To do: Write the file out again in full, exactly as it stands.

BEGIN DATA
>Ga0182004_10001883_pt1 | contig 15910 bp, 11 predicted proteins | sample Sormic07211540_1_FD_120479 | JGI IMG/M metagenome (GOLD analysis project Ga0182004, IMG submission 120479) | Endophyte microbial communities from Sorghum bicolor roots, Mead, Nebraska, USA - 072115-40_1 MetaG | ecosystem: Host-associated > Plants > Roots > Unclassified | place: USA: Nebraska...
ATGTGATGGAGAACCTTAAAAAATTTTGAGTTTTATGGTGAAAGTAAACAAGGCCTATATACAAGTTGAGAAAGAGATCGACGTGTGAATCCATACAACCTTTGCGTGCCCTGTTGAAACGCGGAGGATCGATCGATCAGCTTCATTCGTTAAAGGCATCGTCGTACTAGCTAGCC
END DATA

>Ga0182004_10001883_pt1 | contig 15910 bp, 11 predicted proteins | sample Sormic07211540_1_FD_120479 | JGI IMG/M metagenome (GOLD analysis project Ga0182004, IMG submission 120479) | Endophyte microbial communities from Sorghum bicolor roots, Mead, Nebraska, USA - 072115-40_1 MetaG | ecosystem: Host-associated > Plants > Roots > Unclassified | place: USA: Nebraska...
ATGTGATGGAGAACCTTAAAAAATTTTGAGTTTTATGGTGAAAGTAAACAAGGCCTATATACAAGTTGAGAAAGAGATCGACGTGTGAATCCATACAACCTTTGCGTGCCCTGTTGAAACGCGGAGGATCGATCGATCAGCTTCATTCGTTAAAGGCATCGTCGTACTAGCTAGCC